The Corman Shepherd is a medium to large size designer cross that developed from the German Shepherd (Alsatian Dog) and the Welsh Corgi, a favorite to the Queen of England. With their short legs, long-hanging tail, and an elongated body they stand close to the ground level. They have a broad skull with a dark-tipped muzzle, while the ears are erect and the eyes are dark. With the looks of the G. Shepherd and the stature of the Corgi, these cute canids make good apartment dogs.
These dogs are way too smart and intelligent and would go to any extent to please their owners. In fact, very much like their German shepherd parents, they are loyal, dedicated and protective of their family members. This trait, of course, makes them a commendable watch and guard dog as well.
Corman Shepherds are active and energetic with an overall sweet temperament, which also makes them good with kids, other pets, and humans. They are obedient, though but need your care and attention. If you leave it alone regularly for extended periods of time, the result might not be too satisfying, as the dog grows up. Less care might make the dog aggressive.
As an active breed, they need regular exercise schedules. Take it out at least once a day for a half-an-hour walk or a jog. It is fond of you. So your active participation with it in an evening game will also keep it satisfied and prevent any psychological issues in future. The Corman Shepherds have a dense coat, and they shed. So, a regular brushing, at least five days a week, is required to discard dead hair, as well as for keeping the coat in good shape and maintaining its majestic look. Bathe them if needed. They also grow nails quite quickly and develop pain while walking when they grow long. Make sure you clip them whenever necessary. These are normally healthy, robust animals, carrying no breed specific concerns. But remember, their parents do suffer from certain issues like obesity, bloating, back and joint pains, eye problems, allergies, and even cancer. So, to ward off possibilities of genetically transmitted diseases, you might want to make an appointment with a good vet at least once a year.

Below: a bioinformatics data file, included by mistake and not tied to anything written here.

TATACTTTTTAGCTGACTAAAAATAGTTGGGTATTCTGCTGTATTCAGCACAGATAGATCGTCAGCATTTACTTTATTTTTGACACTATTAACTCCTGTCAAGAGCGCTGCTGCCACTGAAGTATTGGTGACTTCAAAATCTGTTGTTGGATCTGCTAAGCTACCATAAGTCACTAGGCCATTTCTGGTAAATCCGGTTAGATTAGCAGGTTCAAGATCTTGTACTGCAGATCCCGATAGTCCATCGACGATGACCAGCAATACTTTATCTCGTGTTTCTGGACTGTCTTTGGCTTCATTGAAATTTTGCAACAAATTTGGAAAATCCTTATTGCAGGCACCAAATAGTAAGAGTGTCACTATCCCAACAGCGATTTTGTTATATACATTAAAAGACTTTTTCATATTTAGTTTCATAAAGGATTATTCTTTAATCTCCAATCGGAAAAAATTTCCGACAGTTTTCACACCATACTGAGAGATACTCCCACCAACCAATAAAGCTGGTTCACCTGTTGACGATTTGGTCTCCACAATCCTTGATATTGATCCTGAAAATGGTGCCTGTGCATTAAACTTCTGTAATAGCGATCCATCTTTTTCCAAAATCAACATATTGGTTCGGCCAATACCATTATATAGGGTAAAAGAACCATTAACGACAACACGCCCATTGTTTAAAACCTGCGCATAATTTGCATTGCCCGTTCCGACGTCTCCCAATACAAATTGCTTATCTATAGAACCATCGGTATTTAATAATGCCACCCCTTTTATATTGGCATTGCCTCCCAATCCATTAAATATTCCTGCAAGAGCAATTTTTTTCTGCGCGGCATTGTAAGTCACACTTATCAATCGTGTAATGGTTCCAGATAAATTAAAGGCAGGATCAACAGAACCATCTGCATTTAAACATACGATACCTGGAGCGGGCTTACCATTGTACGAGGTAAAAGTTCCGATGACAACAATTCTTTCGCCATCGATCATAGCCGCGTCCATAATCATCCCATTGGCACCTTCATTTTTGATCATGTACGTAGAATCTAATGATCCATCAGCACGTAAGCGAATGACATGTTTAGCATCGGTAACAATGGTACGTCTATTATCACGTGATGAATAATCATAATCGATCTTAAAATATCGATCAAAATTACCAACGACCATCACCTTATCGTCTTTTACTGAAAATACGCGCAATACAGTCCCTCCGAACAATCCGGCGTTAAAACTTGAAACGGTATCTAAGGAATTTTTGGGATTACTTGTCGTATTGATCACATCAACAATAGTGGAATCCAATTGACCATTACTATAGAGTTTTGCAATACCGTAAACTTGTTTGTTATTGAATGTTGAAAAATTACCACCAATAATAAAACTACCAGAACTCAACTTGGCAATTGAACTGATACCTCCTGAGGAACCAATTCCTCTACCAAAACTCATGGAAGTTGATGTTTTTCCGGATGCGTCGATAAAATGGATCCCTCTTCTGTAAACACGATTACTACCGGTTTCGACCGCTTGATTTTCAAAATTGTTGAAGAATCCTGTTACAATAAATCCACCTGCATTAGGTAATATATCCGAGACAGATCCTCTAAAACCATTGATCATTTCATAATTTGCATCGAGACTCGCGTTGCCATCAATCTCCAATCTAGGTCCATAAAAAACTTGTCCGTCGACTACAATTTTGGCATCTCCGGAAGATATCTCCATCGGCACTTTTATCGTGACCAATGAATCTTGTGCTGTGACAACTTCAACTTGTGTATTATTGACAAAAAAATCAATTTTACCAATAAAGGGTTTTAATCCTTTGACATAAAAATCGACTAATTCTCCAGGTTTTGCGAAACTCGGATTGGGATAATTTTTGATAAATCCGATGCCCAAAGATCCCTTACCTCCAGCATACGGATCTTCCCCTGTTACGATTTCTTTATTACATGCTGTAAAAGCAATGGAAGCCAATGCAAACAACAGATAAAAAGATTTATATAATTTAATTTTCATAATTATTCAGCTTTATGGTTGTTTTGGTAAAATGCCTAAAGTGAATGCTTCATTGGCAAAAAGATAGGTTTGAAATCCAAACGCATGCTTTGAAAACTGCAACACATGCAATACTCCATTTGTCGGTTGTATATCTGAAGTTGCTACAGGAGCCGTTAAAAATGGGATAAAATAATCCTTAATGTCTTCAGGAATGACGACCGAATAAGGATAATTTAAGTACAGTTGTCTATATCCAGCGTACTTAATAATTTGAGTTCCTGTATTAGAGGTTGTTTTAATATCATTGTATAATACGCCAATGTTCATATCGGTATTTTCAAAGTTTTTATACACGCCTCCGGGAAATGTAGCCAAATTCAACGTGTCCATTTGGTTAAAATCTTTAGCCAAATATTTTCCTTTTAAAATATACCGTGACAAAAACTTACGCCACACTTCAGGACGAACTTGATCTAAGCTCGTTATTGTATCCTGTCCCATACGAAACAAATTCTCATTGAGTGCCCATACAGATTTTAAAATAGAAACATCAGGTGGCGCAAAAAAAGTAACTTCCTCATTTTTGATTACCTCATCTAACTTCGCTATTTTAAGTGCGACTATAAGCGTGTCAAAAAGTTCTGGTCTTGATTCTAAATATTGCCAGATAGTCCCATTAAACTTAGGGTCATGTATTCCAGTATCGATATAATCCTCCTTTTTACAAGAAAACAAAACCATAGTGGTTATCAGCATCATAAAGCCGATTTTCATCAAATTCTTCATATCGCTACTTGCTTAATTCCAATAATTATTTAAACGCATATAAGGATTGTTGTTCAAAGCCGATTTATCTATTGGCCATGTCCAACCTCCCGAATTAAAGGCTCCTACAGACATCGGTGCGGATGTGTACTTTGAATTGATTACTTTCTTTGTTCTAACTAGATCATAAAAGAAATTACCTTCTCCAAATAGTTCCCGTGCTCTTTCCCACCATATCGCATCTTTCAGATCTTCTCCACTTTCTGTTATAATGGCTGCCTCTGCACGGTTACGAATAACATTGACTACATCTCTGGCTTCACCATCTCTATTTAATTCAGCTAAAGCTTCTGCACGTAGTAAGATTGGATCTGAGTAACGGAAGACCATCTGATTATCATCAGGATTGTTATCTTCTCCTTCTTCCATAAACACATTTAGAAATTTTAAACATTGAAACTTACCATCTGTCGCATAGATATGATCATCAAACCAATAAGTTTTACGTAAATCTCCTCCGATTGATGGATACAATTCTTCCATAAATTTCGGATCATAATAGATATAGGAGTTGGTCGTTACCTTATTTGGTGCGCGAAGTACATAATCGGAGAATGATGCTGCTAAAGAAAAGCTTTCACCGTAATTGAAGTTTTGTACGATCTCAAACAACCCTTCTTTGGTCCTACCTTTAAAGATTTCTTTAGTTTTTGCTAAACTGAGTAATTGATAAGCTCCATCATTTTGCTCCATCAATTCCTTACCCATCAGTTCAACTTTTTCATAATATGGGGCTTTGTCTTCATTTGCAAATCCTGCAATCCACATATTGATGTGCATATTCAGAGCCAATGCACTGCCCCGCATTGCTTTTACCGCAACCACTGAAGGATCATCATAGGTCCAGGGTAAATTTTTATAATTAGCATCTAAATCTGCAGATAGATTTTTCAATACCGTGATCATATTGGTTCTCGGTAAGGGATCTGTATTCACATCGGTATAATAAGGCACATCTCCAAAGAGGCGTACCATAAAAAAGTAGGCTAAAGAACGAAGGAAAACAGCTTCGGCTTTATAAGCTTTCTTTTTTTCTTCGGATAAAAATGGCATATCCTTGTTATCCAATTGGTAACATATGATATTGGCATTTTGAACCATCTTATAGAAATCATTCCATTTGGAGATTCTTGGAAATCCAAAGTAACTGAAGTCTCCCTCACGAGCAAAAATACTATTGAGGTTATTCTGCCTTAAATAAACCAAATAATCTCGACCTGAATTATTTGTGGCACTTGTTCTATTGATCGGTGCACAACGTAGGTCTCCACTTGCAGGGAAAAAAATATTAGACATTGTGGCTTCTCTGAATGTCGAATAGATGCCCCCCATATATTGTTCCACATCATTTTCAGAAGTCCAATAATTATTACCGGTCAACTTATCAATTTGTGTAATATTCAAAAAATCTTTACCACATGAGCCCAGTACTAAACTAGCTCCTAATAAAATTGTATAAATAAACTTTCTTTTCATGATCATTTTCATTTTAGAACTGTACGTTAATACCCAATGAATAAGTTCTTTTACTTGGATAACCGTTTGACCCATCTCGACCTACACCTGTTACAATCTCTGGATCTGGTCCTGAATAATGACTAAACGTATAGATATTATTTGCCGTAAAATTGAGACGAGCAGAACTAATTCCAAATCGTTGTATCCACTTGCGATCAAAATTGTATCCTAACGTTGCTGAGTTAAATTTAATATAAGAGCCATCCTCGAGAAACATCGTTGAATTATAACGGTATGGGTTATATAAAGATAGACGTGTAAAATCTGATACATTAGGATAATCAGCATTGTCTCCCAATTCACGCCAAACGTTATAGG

Attention is good, but expecting too much of it from you might affect your dog’s mental health. Teach your dog to stay alone from time to time. Begin with 10 minutes. Leave your house to go to the nearest shop to buy something. Increase the time gradually to 20 and then 40 and then an hour. Come back every time, and give a small treat, so your dog would relate your leaving the house with ‘something good to happen’.
To prevent your dog from becoming too possessive about you, give it treats and attention when a new person or a fellow pet, or even your child is around. Give it a treat or two (or ask the person for the same), give it a couple of pats, or let it sit close to you. Such actions would help your dog associate the presence of another individual with pleasant things.
By nature, they are not aggressive, though, however, to ward off possibilities of your dog ending up showing frequent aggression in future, deliver the obedience training right from puppyhood including the primary ‘stop’, ‘freeze’, ‘come back’ commands, accepting the leash, etc. Kindergarten puppy classes might also help.
¾ to 1½ cups of dry dog food, divided into halves, is enough for a day. Never compromise with the food quality.